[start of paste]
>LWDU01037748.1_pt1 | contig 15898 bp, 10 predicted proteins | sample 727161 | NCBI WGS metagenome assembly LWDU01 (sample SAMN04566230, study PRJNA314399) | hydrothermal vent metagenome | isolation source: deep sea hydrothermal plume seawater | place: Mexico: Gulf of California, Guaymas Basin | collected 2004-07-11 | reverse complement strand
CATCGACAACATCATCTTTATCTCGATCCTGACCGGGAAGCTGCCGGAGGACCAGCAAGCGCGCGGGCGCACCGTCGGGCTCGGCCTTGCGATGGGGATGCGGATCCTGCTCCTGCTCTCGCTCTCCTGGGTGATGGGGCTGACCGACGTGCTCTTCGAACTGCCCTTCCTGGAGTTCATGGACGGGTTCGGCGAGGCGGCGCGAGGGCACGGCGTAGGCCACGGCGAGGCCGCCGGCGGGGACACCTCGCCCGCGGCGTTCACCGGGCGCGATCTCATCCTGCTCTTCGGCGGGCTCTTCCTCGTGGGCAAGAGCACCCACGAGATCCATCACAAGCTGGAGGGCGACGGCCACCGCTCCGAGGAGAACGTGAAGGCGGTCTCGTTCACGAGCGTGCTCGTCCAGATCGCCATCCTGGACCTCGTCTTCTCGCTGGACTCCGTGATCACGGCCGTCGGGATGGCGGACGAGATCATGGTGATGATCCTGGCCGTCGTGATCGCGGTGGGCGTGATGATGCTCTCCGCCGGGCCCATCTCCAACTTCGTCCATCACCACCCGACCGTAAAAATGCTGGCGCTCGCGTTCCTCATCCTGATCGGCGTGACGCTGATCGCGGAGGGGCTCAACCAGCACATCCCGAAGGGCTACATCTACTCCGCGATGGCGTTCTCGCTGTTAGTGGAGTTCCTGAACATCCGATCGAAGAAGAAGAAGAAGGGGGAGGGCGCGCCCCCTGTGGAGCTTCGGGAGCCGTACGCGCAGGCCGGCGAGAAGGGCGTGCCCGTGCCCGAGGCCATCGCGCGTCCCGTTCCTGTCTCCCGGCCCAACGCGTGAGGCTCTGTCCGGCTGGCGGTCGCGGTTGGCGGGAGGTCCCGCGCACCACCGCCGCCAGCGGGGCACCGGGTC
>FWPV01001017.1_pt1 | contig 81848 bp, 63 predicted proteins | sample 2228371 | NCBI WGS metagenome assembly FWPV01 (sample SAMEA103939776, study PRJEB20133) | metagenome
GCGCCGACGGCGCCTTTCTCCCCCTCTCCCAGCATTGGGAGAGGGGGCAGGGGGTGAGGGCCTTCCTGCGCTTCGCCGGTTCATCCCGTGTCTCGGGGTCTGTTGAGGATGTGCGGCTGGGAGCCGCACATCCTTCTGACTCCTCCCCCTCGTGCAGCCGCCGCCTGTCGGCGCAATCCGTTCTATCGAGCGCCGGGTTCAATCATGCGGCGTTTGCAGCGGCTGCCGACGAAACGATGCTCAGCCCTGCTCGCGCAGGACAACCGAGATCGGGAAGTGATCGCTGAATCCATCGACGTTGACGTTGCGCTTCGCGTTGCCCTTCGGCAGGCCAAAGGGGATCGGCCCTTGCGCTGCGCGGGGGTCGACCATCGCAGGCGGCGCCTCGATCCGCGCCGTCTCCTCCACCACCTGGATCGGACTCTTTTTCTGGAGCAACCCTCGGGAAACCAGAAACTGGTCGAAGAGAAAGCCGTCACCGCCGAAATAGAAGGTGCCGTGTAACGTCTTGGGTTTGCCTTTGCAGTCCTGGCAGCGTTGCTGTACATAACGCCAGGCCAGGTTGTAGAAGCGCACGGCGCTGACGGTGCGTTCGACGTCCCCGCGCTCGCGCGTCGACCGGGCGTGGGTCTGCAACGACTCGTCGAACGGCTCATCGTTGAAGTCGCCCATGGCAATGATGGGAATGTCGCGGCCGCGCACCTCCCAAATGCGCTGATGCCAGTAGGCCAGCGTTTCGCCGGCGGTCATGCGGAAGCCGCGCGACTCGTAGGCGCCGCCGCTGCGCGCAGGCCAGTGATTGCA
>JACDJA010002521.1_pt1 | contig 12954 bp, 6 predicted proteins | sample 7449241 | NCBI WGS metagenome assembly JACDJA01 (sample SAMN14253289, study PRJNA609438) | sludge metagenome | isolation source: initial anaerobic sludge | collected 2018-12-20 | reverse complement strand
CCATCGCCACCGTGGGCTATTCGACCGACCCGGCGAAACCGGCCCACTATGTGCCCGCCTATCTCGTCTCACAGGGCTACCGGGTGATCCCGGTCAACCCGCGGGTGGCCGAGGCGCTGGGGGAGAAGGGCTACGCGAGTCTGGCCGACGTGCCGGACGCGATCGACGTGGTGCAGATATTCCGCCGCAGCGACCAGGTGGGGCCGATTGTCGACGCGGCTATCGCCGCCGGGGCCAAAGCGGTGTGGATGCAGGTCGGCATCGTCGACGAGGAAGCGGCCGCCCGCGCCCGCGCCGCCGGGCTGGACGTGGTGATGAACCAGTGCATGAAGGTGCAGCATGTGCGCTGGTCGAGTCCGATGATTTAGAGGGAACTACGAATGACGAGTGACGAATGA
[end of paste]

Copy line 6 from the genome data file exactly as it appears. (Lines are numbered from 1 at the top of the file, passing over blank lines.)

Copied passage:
CCATCGCCACCGTGGGCTATTCGACCGACCCGGCGAAACCGGCCCACTATGTGCCCGCCTATCTCGTCTCACAGGGCTACCGGGTGATCCCGGTCAACCCGCGGGTGGCCGAGGCGCTGGGGGAGAAGGGCTACGCGAGTCTGGCCGACGTGCCGGACGCGATCGACGTGGTGCAGATATTCCGCCGCAGCGACCAGGTGGGGCCGATTGTCGACGCGGCTATCGCCGCCGGGGCCAAAGCGGTGTGGATGCAGGTCGGCATCGTCGACGAGGAAGCGGCCGCCCGCGCCCGCGCCGCCGGGCTGGACGTGGTGATGAACCAGTGCATGAAGGTGCAGCATGTGCGCTGGTCGAGTCCGATGATTTAGAGGGAACTACGAATGACGAGTGACGAATGA